William and Kate to become Parents
A smiling Prince William (L) leaves after visiting his wife Catherine, Duchess of Cambridge, at a hospital in London December 4, 2012. Kate was hospitalised with Hyperemisis Gravidarum, a rare condition of severe nausea and vomiting in early pregnancy often associated with women with multiple pregnancies. Kate Middleton is pictured during her visit to her old school, on 30 November, where she played hockey in high heels even though she was pregnant. (PHOTO: REUTERS)

Speculation mounts that Kate Middleton, the Duchess of Cambridge, is pregnant with twins - the next generation of royalty, in line to succeed to the throne. Kate was earlier admitted to the King Edward VII Hospital, with a case of Hyperemesis Gravidarum, on the same day an official announcement regarding her pregnancy was released.

"Hyperemesis Gravidarum is very acute morning sickness, which requires supplementary hydration and nutrients. As the pregnancy is in its very early stages, Her Royal Highness is expected to stay in hospital for several days and will require a period of rest thereafter," a statement on Prince William, the Duke of Cambridge, and Kate's official Web site read.

St James' Palace has since confirmed the Duchess is recovering well, but will stay in the hospital, under observation, for a few more days. Meanwhile, William spent considerable time with his wife and was seen smiling as he came out of the hospital, suggesting Kate's health is a lot better.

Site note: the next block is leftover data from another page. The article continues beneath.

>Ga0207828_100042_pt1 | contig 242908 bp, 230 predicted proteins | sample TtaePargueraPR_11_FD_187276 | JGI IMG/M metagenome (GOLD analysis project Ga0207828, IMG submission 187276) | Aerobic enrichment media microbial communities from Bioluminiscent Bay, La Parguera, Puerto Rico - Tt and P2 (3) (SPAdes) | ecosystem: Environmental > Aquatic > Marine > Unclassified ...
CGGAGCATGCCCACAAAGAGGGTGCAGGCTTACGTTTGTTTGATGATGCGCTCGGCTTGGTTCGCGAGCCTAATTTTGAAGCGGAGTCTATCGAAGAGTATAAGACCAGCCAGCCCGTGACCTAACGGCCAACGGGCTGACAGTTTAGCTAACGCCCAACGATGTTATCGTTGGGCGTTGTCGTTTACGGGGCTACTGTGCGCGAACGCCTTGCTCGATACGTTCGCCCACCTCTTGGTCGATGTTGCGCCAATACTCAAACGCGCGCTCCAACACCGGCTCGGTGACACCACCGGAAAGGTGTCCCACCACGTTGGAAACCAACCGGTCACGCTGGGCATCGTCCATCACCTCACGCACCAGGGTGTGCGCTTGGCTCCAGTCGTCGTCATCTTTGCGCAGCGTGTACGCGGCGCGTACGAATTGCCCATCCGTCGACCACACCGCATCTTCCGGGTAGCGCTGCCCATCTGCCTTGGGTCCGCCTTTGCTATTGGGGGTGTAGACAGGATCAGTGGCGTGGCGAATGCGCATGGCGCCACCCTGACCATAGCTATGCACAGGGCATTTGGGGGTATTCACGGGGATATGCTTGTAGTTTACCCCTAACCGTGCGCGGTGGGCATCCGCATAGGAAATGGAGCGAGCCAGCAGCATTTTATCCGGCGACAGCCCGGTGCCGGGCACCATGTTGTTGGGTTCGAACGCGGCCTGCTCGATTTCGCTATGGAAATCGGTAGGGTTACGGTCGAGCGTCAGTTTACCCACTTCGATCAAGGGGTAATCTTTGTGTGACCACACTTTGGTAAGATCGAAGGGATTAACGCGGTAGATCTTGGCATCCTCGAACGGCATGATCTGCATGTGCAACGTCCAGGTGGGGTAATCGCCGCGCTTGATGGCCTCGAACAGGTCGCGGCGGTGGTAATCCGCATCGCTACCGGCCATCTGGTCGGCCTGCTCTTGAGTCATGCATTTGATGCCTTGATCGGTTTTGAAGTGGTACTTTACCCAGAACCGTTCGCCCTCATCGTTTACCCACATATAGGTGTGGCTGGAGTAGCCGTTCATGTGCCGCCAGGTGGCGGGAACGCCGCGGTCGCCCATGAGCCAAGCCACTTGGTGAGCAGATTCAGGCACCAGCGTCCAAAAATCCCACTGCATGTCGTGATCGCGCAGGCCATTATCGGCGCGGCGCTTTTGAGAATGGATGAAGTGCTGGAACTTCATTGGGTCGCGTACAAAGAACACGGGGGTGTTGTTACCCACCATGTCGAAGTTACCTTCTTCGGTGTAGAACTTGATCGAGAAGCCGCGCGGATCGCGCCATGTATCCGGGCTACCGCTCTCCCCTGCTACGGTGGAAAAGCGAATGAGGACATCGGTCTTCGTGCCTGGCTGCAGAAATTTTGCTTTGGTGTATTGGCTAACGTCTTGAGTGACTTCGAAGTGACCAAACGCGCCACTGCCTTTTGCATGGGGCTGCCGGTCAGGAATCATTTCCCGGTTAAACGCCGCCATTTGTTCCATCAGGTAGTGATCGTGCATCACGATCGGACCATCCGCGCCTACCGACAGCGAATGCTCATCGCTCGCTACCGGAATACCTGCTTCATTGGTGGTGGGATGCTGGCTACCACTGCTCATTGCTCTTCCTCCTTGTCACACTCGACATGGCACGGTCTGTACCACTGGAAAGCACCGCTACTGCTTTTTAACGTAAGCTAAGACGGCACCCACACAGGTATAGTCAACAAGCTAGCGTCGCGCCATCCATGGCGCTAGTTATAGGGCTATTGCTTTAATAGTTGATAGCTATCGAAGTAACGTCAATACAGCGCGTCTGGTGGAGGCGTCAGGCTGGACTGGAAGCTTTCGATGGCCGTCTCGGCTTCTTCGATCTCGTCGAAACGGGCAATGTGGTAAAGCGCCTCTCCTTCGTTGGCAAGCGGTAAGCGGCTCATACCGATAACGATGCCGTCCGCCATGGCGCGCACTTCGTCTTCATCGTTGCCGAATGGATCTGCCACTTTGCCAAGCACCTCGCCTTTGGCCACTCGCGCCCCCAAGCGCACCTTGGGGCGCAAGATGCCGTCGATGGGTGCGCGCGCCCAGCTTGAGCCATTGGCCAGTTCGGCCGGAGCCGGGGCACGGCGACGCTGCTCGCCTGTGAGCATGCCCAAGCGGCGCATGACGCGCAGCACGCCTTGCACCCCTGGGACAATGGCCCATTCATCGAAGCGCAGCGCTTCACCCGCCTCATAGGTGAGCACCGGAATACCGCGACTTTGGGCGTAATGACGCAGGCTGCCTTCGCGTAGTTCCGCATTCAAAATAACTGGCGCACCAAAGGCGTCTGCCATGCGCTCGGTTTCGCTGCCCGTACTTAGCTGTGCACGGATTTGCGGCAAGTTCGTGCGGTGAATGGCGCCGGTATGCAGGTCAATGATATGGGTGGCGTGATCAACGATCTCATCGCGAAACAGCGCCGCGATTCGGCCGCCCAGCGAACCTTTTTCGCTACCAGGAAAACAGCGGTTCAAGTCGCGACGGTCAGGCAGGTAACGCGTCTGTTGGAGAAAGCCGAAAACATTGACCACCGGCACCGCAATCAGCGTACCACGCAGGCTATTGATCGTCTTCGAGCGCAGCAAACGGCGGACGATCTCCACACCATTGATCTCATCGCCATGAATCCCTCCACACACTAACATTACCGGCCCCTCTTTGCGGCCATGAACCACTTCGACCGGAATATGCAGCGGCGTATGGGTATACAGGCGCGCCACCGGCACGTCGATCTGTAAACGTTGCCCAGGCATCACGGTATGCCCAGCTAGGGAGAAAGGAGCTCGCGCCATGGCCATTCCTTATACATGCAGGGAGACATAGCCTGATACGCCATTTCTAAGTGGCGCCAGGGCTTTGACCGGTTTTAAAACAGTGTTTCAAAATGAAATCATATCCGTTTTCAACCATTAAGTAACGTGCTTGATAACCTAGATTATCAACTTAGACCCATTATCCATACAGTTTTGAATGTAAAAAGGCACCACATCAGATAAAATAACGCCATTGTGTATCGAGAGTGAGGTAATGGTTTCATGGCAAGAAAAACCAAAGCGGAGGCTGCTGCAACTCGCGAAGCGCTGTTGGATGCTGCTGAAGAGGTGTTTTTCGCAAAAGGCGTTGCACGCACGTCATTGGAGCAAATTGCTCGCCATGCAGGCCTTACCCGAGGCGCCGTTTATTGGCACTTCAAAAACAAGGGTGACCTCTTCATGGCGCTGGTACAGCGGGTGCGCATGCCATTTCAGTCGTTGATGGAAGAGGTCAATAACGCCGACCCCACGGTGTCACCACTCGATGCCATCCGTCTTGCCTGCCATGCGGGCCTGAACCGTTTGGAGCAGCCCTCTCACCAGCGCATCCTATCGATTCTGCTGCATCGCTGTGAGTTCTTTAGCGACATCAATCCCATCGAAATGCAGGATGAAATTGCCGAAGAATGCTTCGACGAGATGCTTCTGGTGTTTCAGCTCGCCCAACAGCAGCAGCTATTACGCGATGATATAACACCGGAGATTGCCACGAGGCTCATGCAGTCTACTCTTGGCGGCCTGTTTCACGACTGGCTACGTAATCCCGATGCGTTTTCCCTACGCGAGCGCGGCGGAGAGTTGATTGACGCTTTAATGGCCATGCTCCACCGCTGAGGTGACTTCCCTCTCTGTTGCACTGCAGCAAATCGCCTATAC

Hyperemesis Gravidarum

On a more medical note, Hyperemesis Gravidarum is a rare condition resulting in severe nausea and vomiting in pregnant women. The illness does not allow the woman retain food or liquids and can cause severe dehydration, according to the American Pregnancy Association.

Although the exact cause of Hyperemesis has never been defined, studies have found that women with Hyperemisis Gravidarum often have high levels of the pregnancy hormone - the Human chorionic gonadotropin (hCG) hormone, which is produced in a woman's body after conception. A higher level of hCG is commonly perceived as more than one baby in the womb and hence, Hyperemesis Gravidarum is seen as one of the first indications of multiple pregnancies.

According to BabyCentre UK, some women are more likely to get Hyperemesis than others if they are expecting twins or triplets. However, as is the adage that every pregnancy is different, there is no reason for women with single pregnancies to not develop the same condition.

"The more babies you have the more hCG your body produces and therefore the reaction [extreme nausea]. Severe hyperemesis can still take place where women have a single pregnancy, while not all women pregnant with twins experience hyperemesis," Dr Daghni Rajasingam, a consultant obstetrician at the Royal College of Obstetricians and Gynaecologists, explained to the Metro.

Meanwhile, Atomic Kitten singer Jenny Frost, who is pregnant with twins, revealed she suffered a condition similar to that of the Duchess of Cambridge in the early part of her pregnancy.